“Opium Clippers is a book about a suppressed episode in world history: the tea and opium trade, from the colonial era to the present.”
The artist book Opium Clippers is based on the series of homonymous tea ceremonies in which artist Neja Tomšič tells (true) stories about forgotten episodes in world history to a chosen audience while making and drinking tea. In the second half of the 19th and beginning of 20th centuries the tea and opium trade was one of the most lucrative businesses in the world and was, at the time, completely controlled by the great European colonial powers and private corporations enjoying state protection.
The book Opium Clippers is a combination of images and texts through which the artist narrates stories based on documents while, at the same time, consciously transitioning from the factual to the symbolic level of this issue. The tea and opium trade refers to a time, in the past, when notions on politics, class, gender, religion and culture as we know them now were being (trans)formed. It also refers to the present time, however, as this enormous industry is still at the heart of many economic and military superpowers, whose roots can be traced to tea and opium trade. Numerous successful financial, trade or transport companies still active today were established in the period of the tea and opium trade, often as a result of it. Based on short-term planning and quick profits, the tea and opium trade had profound consequences on many societies around the globe.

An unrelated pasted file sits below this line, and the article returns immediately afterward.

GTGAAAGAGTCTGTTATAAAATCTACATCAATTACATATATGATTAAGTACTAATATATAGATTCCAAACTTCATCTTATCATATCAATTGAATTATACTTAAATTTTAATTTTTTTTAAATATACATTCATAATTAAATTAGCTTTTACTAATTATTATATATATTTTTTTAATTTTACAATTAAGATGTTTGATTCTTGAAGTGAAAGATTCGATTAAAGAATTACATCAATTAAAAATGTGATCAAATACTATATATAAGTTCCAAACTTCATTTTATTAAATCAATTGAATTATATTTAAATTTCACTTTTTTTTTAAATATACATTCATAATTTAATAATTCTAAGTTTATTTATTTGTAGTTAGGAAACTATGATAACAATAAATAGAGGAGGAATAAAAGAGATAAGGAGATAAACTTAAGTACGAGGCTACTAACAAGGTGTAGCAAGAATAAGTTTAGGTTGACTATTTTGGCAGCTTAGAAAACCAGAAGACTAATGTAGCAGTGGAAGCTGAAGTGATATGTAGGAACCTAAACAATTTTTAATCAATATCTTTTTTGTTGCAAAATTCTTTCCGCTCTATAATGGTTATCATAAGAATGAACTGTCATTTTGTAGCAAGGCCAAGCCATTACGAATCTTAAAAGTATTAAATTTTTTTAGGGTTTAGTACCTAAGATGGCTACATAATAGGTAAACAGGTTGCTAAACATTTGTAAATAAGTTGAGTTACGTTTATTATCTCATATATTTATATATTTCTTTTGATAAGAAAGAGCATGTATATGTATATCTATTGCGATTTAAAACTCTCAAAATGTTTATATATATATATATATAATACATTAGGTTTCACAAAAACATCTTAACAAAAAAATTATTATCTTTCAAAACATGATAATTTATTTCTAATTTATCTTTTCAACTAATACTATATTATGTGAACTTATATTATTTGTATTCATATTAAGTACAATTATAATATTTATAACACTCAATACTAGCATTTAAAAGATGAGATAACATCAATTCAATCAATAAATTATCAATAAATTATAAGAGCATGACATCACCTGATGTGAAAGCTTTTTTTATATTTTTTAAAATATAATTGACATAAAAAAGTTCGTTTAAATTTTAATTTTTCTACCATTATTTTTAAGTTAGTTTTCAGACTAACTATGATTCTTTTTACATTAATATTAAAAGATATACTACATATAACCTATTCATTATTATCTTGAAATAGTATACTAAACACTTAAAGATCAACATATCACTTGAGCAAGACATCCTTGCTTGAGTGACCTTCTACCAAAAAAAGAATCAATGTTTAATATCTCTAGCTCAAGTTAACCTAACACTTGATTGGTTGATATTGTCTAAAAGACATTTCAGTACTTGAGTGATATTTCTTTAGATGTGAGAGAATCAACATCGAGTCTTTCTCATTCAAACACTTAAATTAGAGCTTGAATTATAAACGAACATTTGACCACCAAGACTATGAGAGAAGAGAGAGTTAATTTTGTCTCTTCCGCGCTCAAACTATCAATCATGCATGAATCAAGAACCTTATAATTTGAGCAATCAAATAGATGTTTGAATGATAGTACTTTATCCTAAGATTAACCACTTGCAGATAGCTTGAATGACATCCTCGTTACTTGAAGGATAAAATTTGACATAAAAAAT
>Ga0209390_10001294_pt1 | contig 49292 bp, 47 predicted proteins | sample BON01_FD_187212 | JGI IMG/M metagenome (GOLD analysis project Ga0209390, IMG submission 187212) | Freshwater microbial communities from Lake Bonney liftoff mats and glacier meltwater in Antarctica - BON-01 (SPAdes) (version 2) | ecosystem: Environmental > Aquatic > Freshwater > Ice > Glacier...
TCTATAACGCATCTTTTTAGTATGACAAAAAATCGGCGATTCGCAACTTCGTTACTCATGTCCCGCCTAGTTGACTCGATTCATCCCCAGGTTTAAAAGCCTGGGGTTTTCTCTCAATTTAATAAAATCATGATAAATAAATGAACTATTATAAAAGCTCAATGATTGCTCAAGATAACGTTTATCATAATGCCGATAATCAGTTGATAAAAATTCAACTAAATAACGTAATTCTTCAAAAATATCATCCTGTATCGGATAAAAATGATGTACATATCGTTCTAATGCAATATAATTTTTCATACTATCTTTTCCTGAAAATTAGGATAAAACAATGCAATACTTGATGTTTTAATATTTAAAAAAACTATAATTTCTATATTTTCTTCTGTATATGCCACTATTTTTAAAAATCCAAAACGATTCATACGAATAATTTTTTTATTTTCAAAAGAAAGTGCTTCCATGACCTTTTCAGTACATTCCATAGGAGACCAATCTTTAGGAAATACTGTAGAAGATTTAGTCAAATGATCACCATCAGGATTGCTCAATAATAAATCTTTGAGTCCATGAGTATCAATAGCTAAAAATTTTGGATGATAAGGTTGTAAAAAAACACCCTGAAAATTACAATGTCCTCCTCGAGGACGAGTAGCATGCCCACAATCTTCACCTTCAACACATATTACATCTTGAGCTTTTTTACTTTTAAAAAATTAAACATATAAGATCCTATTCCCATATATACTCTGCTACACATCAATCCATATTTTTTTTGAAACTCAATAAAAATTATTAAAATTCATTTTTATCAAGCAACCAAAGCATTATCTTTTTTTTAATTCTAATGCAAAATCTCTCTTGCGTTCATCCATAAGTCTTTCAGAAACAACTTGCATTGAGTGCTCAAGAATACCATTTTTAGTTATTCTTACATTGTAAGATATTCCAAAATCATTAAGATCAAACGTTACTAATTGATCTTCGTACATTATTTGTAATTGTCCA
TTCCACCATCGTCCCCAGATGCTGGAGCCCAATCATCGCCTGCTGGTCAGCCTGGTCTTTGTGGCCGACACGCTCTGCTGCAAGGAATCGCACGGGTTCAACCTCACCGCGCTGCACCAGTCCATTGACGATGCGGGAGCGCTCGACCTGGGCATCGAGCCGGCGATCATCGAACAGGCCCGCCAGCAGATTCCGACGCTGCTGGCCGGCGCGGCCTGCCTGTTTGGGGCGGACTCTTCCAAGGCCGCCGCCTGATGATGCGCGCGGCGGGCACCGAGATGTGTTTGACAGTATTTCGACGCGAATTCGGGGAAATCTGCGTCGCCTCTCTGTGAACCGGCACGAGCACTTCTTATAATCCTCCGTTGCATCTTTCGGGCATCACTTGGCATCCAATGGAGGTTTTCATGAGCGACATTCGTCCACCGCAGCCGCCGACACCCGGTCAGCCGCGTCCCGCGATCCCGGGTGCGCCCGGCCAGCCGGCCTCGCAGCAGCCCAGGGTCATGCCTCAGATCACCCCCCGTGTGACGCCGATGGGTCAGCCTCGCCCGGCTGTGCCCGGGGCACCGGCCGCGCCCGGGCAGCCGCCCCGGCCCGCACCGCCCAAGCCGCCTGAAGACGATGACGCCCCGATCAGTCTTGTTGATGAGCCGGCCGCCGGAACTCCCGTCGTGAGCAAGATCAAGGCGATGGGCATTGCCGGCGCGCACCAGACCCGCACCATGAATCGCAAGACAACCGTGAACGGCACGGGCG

Neja Tomšič (1982) is a visual artist, poet and writer whose interdisciplinary practice merges different disciplines and media such as drawing, photography, poetry, performance and music. She also works as a curator and producer and is a co-founder of MoTA (Museum of Transitory Art), a Ljubljana-based research and production platform devoted to transitory art. She lives and works in Ljubljana, Slovenia.
Filmed and Edited by Tomaž Šantl